Why send a digital fax instead of attaching a document to an email?

The bottom line is security. Most online faxes are encrypted, making them more secure than emails, which can be much easier for hackers to break into.

For example, when the Ooma Office HIPAA mode is enabled, fax data is encrypted in transit (when transmitted from one party to another) and at rest (when stored by Ooma).

The beauty of a digital fax is that it doesn’t require the extra expense of special fax paper or toner. And digital fax transmissions are regarded as being just as secure as faxes sent over a fax machine. Arguably more secure since they aren’t waiting for someone to physically pick them up from a machine.

To learn more about digital faxing, watch this Ooma video: How to fax with VoIP on YouTube.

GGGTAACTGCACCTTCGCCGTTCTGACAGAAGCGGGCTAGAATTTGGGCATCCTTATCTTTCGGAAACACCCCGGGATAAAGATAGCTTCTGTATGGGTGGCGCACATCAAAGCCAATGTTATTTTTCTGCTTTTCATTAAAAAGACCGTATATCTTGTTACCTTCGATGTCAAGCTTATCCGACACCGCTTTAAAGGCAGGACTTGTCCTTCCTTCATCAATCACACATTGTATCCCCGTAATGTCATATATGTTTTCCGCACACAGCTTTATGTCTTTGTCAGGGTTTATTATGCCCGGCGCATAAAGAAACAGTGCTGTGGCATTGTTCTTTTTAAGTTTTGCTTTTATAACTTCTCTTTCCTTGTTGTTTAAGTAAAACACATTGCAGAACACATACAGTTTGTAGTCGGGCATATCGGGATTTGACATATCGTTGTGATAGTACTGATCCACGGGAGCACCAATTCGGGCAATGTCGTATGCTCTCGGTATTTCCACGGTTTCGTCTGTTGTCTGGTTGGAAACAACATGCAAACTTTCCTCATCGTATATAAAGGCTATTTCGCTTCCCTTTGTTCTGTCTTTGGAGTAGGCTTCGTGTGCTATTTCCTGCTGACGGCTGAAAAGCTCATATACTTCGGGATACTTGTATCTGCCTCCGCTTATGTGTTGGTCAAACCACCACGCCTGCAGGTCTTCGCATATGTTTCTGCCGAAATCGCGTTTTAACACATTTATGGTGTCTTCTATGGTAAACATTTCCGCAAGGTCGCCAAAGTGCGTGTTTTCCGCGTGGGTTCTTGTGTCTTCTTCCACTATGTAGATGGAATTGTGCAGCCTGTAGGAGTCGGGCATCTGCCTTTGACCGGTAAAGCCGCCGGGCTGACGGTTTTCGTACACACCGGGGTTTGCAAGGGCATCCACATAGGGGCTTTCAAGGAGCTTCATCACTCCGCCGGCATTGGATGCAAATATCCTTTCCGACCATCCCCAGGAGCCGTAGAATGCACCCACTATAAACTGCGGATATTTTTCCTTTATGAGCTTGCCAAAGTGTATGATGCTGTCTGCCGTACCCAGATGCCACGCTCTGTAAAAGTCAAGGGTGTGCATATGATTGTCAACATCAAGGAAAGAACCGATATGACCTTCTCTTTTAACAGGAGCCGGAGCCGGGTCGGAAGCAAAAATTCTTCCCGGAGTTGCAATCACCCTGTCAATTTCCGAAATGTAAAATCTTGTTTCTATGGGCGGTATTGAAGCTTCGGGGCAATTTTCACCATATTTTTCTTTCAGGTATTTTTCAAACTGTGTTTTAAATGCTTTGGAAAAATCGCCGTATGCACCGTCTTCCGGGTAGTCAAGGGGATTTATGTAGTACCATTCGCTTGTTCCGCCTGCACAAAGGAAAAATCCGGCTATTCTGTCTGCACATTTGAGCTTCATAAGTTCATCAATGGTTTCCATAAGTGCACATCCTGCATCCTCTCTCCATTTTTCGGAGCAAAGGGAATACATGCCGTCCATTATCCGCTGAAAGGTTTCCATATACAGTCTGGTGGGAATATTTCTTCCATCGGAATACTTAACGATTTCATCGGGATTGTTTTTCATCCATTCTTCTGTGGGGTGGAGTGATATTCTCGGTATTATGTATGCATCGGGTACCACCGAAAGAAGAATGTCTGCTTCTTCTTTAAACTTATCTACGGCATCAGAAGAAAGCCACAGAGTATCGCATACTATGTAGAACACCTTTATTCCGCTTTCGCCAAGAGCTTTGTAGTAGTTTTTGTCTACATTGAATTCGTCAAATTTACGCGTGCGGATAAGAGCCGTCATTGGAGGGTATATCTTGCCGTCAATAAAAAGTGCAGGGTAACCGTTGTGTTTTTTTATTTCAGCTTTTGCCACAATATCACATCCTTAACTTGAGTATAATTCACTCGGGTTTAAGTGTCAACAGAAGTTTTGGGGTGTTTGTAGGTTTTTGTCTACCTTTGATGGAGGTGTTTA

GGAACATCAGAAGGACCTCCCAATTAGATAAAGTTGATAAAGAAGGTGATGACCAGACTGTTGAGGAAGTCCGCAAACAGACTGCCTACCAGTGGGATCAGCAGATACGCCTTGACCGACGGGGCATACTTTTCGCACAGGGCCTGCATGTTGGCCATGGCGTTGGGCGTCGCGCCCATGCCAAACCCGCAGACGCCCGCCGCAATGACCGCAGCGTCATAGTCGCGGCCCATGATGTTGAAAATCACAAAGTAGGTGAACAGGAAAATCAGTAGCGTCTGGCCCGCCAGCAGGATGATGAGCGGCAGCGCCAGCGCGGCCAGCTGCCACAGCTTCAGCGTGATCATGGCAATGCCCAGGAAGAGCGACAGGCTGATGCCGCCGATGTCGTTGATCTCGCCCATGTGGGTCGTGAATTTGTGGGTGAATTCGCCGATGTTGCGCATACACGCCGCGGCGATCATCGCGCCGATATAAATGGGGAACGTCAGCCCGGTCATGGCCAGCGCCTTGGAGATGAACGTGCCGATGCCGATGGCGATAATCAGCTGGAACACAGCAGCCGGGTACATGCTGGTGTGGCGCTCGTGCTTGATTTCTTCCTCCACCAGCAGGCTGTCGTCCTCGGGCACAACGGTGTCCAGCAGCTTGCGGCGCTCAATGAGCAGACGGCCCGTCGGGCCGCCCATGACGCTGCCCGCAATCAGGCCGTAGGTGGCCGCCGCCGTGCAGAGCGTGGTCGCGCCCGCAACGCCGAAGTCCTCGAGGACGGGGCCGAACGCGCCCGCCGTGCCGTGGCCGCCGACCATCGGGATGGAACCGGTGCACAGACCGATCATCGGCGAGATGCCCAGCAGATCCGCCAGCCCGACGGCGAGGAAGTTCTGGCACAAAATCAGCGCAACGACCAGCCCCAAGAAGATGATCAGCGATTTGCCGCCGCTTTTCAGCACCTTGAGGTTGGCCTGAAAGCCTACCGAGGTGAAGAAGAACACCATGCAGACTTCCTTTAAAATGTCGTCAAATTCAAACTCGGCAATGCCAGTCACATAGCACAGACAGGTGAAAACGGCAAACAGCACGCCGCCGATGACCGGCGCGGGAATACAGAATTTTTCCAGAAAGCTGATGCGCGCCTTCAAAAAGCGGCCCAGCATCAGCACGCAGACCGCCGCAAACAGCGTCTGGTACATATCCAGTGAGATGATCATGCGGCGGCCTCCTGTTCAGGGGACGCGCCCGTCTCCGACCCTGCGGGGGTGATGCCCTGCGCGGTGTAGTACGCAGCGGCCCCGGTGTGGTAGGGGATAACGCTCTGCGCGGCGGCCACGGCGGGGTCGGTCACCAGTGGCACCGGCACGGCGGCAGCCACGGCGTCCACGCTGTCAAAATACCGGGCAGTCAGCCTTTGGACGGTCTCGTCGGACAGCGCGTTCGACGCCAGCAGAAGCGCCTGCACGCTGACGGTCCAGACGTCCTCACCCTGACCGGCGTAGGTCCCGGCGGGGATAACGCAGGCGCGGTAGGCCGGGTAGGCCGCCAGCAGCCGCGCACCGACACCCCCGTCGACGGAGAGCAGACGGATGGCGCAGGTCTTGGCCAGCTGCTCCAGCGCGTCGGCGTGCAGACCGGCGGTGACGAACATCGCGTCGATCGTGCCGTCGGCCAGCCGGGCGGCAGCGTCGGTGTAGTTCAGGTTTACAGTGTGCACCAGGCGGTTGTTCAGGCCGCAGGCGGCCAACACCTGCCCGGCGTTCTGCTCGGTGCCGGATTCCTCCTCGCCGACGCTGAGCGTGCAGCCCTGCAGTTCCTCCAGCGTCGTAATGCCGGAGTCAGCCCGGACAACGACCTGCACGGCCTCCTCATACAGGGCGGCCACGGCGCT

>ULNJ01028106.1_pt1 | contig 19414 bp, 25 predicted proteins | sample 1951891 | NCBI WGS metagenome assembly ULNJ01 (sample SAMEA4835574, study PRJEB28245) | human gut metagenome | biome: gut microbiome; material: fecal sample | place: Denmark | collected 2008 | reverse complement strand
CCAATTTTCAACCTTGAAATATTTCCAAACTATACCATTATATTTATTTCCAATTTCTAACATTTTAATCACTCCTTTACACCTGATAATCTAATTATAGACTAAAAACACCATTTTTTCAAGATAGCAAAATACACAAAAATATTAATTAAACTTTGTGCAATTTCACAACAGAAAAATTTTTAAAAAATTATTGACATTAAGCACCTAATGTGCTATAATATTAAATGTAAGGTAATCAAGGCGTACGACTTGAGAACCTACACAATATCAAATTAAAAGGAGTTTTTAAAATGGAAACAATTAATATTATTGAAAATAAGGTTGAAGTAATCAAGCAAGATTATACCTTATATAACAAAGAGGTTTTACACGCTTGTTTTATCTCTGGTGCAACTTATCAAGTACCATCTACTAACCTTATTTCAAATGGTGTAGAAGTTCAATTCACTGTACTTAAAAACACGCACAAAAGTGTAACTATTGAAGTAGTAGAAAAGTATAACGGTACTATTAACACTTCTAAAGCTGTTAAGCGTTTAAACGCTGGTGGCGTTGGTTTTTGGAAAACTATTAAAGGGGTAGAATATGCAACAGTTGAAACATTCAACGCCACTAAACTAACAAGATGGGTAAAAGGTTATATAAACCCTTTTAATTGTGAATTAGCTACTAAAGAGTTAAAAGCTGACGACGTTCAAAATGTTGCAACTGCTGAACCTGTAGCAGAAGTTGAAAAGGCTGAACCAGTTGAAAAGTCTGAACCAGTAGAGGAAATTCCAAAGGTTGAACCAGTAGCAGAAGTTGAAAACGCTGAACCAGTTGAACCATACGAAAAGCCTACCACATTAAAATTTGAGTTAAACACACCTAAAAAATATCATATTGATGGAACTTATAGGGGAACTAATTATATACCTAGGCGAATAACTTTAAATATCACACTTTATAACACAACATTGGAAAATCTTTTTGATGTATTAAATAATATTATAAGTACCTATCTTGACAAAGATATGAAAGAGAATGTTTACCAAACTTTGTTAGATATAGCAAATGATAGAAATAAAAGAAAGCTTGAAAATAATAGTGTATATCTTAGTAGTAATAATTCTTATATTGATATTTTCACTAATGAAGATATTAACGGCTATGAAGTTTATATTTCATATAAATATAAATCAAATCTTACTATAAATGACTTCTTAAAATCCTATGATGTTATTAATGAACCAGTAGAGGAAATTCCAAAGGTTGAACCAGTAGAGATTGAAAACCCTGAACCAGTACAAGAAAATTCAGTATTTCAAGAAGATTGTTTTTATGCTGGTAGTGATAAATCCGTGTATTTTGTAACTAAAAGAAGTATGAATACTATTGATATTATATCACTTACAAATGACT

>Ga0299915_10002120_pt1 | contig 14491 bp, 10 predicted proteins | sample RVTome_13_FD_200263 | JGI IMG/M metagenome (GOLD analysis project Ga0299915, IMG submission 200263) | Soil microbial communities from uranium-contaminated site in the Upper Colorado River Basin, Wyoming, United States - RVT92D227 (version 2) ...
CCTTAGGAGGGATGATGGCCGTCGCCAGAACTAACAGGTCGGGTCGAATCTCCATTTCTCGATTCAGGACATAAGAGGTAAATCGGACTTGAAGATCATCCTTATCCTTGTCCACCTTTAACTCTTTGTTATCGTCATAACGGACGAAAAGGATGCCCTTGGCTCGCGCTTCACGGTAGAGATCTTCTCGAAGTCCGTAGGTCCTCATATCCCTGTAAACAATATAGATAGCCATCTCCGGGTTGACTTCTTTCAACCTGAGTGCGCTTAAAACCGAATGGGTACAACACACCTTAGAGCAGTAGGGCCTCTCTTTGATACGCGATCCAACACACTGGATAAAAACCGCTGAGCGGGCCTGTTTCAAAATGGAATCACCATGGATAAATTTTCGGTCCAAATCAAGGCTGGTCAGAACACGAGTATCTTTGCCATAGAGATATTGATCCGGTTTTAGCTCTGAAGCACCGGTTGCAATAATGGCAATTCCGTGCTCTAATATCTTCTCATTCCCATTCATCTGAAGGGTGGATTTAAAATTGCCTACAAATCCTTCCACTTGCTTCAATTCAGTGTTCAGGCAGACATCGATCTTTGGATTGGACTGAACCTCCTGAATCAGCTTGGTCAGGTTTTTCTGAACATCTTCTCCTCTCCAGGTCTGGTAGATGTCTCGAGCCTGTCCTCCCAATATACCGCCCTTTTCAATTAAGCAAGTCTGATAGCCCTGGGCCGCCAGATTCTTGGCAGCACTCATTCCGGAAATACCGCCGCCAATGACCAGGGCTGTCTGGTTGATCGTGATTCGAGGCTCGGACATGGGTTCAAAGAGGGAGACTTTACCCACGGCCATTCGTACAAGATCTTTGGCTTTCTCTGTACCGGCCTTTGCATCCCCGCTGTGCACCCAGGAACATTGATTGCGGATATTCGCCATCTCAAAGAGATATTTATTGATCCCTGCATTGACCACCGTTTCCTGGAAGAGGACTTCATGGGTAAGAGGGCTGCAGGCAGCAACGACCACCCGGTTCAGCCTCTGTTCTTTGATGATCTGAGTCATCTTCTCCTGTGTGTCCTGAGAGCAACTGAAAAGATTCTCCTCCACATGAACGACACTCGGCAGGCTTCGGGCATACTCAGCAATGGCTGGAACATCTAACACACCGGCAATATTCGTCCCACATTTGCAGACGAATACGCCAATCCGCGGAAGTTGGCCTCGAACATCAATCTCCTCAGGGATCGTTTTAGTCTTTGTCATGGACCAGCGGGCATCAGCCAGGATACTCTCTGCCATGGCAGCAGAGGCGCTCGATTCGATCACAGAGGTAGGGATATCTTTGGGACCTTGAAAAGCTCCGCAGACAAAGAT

How do you fax?

Faxing remains an important way for businesses to send data and receive sensitive data. As mentioned, there is more than one way to send a fax. You can:

  • fax with a traditional fax machine
  • have a third-party send documents for you
  • use an online fax service
  • use a digital faxing app like the one available in Ooma Office

Thinking about moving from a traditional phone service to an internet phone system, but you have an old fax machine you can’t bear to get rid of? No worries. You can still operate a traditional fax machine on an internet phone system by using an adapter. Or bypass the dedicated machine and fax using internet. With Ooma Office, the choice is up to you.